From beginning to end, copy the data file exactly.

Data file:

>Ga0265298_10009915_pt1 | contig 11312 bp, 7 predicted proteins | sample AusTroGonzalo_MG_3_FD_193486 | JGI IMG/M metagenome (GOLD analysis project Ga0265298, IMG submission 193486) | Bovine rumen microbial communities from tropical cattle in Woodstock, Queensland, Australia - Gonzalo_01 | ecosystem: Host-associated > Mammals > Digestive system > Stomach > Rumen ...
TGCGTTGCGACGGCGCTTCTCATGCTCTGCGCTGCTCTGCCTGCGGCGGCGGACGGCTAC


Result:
>Ga0265298_10009915_pt1 | contig 11312 bp, 7 predicted proteins | sample AusTroGonzalo_MG_3_FD_193486 | JGI IMG/M metagenome (GOLD analysis project Ga0265298, IMG submission 193486) | Bovine rumen microbial communities from tropical cattle in Woodstock, Queensland, Australia - Gonzalo_01 | ecosystem: Host-associated > Mammals > Digestive system > Stomach > Rumen ...
TGCGTTGCGACGGCGCTTCTCATGCTCTGCGCTGCTCTGCCTGCGGCGGCGGACGGCTAC